A tunable infrared laser system for the selective processing of organic layers in opto-electronical components is the goal of the new research project IMPROV, which started in September, 2010. The EU has provided approximately 2.4 million Euros support from the 7th Framework Programme for the project, which will run until 2013. The Laser Zentrum Hannover e.V. (LZH) is coordinator of the project consortium, with seven partners from science and industry.
Organic photovoltaic solar cells (OSC) are made of thin layers of different photo-active polymer films. In order to produce a functional component, these layers must be, among other things, selectively structured. The UV lasers presently used for this process are not precise enough, which often leads to a 20% loss of the active area. With a new laser process – resonant infrared ablation, or RIA for short – this production step can be significantly improved. Due to the different absorption bands of each individual polymer film, RIA can be used for selective cutting, structuring or material removal within the whole layer system. In order to achieve this, a short pulsed laser in the infrared wavelength is used, which can be tuned exactly to the best suitable maximum absorption of the layers to be processed.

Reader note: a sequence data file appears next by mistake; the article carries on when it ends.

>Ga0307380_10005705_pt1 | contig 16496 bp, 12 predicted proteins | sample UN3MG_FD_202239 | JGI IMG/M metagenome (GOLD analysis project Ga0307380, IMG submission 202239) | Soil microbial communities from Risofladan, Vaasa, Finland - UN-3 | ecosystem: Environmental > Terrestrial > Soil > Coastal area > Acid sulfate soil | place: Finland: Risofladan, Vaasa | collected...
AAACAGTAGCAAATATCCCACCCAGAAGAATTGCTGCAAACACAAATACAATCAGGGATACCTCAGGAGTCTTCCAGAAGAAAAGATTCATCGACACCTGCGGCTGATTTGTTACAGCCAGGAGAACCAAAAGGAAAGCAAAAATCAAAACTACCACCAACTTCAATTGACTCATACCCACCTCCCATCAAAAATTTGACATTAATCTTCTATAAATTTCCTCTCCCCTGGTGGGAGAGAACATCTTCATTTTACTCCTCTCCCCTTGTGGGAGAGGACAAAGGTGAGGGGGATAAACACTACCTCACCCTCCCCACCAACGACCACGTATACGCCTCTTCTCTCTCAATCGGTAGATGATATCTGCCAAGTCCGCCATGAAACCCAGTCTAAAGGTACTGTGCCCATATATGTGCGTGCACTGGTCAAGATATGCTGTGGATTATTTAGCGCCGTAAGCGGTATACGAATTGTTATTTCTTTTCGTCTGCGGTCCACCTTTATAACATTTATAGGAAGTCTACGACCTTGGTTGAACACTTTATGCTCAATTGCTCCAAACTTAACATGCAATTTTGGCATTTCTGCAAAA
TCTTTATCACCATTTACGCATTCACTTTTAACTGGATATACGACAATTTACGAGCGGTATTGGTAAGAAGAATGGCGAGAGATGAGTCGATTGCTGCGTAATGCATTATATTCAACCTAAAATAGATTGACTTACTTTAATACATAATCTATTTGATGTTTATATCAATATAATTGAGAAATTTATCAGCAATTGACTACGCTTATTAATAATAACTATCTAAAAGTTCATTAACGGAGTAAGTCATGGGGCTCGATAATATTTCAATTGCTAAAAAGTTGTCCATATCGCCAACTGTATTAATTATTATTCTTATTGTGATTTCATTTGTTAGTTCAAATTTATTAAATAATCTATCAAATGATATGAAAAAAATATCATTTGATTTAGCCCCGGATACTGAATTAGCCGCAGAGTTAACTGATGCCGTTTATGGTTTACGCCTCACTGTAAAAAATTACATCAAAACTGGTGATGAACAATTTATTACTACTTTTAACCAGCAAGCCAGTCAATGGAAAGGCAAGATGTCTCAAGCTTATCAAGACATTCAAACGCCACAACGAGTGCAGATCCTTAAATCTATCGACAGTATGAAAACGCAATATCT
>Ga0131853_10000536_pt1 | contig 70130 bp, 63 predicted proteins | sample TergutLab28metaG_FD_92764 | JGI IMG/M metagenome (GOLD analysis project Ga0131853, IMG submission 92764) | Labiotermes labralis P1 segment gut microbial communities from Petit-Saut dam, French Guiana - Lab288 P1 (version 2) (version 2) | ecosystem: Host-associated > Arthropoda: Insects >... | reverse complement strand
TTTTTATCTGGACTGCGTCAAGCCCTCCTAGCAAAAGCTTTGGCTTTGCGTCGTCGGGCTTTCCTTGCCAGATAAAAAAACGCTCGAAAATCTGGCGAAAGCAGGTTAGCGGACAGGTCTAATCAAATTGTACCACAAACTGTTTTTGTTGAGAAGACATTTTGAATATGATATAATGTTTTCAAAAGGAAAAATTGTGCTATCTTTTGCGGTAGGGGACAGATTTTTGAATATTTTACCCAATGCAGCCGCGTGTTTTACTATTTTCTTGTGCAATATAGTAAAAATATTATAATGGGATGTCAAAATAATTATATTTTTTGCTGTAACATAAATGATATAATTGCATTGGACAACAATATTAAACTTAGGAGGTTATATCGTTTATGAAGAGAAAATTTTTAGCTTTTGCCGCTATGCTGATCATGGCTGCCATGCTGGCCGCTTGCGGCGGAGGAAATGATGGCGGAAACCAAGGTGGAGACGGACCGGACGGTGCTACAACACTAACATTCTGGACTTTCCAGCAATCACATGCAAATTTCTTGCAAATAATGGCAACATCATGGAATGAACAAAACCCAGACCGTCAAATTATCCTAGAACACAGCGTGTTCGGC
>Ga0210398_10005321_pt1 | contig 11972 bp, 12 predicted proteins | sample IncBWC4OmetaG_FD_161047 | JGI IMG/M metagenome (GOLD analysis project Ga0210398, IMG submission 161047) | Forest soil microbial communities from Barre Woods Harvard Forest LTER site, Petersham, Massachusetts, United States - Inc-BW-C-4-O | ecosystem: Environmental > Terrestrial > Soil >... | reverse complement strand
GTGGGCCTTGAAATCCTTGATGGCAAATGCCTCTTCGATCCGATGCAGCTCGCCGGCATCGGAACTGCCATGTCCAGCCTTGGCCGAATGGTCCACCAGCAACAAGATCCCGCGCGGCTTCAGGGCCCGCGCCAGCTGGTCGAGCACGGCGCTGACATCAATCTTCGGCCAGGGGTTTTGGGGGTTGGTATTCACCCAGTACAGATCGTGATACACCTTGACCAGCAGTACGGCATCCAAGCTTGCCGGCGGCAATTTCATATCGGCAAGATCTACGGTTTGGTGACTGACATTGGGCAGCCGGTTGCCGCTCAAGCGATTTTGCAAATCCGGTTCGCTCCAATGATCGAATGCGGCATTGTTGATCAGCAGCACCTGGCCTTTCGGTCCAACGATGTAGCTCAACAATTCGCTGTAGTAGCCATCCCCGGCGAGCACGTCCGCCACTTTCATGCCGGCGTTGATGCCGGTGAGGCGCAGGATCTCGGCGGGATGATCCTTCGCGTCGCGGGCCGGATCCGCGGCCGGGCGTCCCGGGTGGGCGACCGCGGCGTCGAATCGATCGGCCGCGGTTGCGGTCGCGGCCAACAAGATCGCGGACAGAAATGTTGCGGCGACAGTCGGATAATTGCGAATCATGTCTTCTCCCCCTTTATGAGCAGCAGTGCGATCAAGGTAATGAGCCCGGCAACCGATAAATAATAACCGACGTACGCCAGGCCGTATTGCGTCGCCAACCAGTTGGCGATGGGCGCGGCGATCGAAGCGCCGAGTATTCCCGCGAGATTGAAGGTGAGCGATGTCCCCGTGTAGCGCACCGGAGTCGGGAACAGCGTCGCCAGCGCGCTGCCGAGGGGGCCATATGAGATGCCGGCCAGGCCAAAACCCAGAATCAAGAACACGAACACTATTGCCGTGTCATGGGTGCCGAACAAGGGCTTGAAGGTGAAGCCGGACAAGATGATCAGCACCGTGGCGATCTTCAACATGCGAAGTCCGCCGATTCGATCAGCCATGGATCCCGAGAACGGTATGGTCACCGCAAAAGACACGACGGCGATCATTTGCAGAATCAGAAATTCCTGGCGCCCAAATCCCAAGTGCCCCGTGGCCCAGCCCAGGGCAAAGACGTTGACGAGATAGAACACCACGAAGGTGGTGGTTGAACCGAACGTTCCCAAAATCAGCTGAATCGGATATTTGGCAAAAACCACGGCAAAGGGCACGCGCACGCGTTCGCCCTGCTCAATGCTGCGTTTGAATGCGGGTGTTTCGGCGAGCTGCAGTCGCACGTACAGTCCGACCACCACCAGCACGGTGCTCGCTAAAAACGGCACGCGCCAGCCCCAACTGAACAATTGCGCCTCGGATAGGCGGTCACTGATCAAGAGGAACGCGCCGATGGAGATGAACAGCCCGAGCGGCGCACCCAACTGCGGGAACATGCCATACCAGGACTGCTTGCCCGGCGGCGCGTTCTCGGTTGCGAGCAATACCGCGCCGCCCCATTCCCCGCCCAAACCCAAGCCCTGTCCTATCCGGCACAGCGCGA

This is where the EU project IMPROV „Integrated Mid-infrared high Power source for Resonant ablation of Organic based photovoltaic devices“ comes in, in which a widely tunable, infrared short pulsed laser in the wavelength spectrum between 3 and 10 m is being developed. In order to achieve this, frequency conversion of a 2° µm system in an innovative, non-linear crystal (orientation-patterned gallium arsenide) is necessary.
The market potential for plastic micro-processing applications is enormous. The planned laser system could greatly simplify production process and significantly decrease area losses, especially for organic photovoltaics, (OPV), but also for organic light emitting diodes (OLED) and organic thin-film transistors (OTFT).
Dr. Dieter Wandt, head of the Ultrafast Photonics Group of the LZH, is the IMPROV coordinator. In this project, his group is responsible for developing a completely fiber-based, mode-coupled, ultra-short pulsed thulium fiber laser with tunable output radiation in the wavelength range of 2 µm. Additionally, the typical repetition rate of 40 to 60 MHz must be reduced to 1 MHz. The other partners from Belgium, Denmark and France will amplify the laser output in further thulium-doted fibers, and then convert the laser radiation to the infrared spectral range in optical parameter generators/amplifiers based on GaAs crystals
Dieter Wandt is conscious of with the difficulty facing the LZH. "There is hardly any research on 2µm thulium-based ultra-short pulse fiber lasers, and commercial optical components are nearly non-existent. Also, due to the wavelength range, there are no laser viewers." Nevertheless, the physicist is confident, since the LZH has already gathered experience with this kind of oscillator. Also, the LZH can make some of the fiber-based key components such as pump-light couplers, outcouplers, and filters themselves.